Tech Tuesday: Rewards Palooza

August 3, 2010

I’m extremely concerned that one day in the near future – possibly a day this year – I will be rewarded for everything I do. Yes, I know that sounds funny, but I don’t look forward to being rewarded for the things I eat, the places I visit, the TV shows I watch, items I like, the people I meet, the things I learn, the things I teach others, and even the things I’m already being rewarded for.

Maybe I should rephrase: I don’t want to be rewarded in the exact same way. I feel very steep diminishing marginal returns to leaderboards, badge albums, and points. These rudimentary game mechanics are polluting my apps, blogs and life. Everything is all too familiar, all too commoditized, all too unbranded and all too useless. Gameplay is an incredible human experience. But its crudest form is being shoehorned into everything that I do in ways that aren’t related or unique to the very things that I’m doing.

I’m confident positing, but can’t guarantee, that the intoxication we’re witnessing in the internet business since the explosion of game mechanics in web applications is also clouding our understanding of the true value propositions and product-market fit for the things we’re building. If it’s a game it must be fun. Right?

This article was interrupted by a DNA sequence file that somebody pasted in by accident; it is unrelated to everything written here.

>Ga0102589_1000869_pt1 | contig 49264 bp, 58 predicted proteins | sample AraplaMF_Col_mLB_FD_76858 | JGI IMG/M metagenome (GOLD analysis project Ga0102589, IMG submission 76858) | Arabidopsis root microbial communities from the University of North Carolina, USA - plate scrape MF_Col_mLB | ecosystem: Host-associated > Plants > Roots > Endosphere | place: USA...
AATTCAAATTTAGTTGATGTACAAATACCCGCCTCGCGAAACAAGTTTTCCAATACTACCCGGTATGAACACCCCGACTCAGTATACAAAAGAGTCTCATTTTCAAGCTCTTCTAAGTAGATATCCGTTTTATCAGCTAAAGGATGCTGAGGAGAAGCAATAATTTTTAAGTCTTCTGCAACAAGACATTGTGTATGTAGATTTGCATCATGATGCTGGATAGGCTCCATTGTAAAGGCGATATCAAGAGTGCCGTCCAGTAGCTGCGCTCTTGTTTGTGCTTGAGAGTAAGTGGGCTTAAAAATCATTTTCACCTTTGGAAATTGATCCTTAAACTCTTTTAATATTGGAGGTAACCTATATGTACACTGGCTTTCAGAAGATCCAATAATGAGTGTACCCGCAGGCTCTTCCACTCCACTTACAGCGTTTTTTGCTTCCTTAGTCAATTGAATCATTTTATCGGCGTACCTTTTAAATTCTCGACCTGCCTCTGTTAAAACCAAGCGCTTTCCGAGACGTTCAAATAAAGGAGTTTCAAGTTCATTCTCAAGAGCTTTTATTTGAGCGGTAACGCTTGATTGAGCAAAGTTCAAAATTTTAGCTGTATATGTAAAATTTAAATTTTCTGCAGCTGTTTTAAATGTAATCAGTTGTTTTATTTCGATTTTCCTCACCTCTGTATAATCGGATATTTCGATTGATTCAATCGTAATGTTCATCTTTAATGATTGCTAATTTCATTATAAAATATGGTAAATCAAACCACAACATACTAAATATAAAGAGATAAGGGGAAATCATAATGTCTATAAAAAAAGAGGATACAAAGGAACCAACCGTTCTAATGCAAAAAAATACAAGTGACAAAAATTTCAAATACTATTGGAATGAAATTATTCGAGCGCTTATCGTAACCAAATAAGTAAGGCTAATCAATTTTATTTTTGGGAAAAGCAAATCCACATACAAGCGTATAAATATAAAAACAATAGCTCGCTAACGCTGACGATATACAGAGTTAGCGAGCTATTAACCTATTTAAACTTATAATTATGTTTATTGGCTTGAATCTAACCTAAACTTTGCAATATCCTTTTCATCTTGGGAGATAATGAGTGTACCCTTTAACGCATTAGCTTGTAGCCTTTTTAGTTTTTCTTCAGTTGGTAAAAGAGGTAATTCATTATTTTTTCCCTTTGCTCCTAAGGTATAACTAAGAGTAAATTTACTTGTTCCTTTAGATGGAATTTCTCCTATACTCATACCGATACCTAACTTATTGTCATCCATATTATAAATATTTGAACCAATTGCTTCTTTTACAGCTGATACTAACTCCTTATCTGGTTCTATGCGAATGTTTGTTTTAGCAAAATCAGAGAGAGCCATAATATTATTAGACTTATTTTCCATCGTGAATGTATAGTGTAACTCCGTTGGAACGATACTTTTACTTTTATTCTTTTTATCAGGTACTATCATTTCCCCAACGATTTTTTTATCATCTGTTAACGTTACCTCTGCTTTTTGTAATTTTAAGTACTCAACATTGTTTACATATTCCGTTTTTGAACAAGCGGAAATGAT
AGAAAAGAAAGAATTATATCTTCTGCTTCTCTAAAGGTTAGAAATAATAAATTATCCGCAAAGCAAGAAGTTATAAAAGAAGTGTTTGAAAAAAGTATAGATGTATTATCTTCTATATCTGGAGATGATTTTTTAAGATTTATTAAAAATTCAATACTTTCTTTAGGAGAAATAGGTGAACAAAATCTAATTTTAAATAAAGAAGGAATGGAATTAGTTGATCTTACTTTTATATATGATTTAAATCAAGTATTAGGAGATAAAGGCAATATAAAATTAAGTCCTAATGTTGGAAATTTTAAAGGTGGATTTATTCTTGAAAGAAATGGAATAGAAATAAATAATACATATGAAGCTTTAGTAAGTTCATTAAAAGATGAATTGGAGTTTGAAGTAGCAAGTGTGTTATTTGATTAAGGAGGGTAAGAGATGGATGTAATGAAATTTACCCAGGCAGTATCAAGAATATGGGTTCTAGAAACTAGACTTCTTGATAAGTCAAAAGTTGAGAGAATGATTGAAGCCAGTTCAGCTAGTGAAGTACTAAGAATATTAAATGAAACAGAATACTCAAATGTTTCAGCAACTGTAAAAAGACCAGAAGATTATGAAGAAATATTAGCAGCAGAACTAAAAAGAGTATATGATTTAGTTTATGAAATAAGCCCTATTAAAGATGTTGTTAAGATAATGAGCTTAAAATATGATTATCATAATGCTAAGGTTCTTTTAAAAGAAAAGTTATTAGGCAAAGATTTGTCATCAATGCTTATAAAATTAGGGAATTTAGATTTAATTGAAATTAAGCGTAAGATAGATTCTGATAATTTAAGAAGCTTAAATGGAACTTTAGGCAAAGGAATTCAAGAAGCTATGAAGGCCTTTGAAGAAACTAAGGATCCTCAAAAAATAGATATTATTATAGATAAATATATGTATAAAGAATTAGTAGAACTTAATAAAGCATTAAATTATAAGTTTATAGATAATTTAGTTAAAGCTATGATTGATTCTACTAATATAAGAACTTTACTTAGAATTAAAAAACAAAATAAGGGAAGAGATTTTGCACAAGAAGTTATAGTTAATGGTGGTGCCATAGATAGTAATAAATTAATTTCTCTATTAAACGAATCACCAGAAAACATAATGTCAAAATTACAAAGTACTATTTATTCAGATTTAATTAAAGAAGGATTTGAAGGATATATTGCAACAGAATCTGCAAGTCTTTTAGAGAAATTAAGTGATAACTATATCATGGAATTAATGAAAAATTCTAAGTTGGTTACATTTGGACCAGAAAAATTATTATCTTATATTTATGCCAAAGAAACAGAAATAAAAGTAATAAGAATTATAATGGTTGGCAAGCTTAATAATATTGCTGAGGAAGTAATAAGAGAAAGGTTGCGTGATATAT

I’m not sure I can offer any earth-shattering advice to those reading this. But I suppose I can say that if you’re contemplating introducing game mechanics into your non-game application, ask yourself if you’re using it as a crutch for the deficiencies in the real thing you’re asking users to do or enjoy with your product. Make sure that the act of playing the game closely aligns with common human behaviors. I still need to be convinced that everything needs to be a competition and that I need a barometer for my progression in everything that I do.

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2 Responses to “Tech Tuesday: Rewards Palooza”

  1. Verna Allee Says:

    I really appreciate your blog posting. Back in the early days of KM there were a lot of experiments for rewarding knowledge sharing and contributions to databases. They actually proved to be counter productive as the most frequent or “rewarded” contributions were not actually the kind of high quality contributions people were hoping for. In fact most efforts showed that the best incentive for people to participate was simple recognition. And in blogging and replies you already have that – the game is already set up. Thanks.

    • Miles Says:


      Thanks for dropping the note! Recognition and being conspicuous is a powerful motivator. Agreed.

      Stop by again anytime with those insightful comments.



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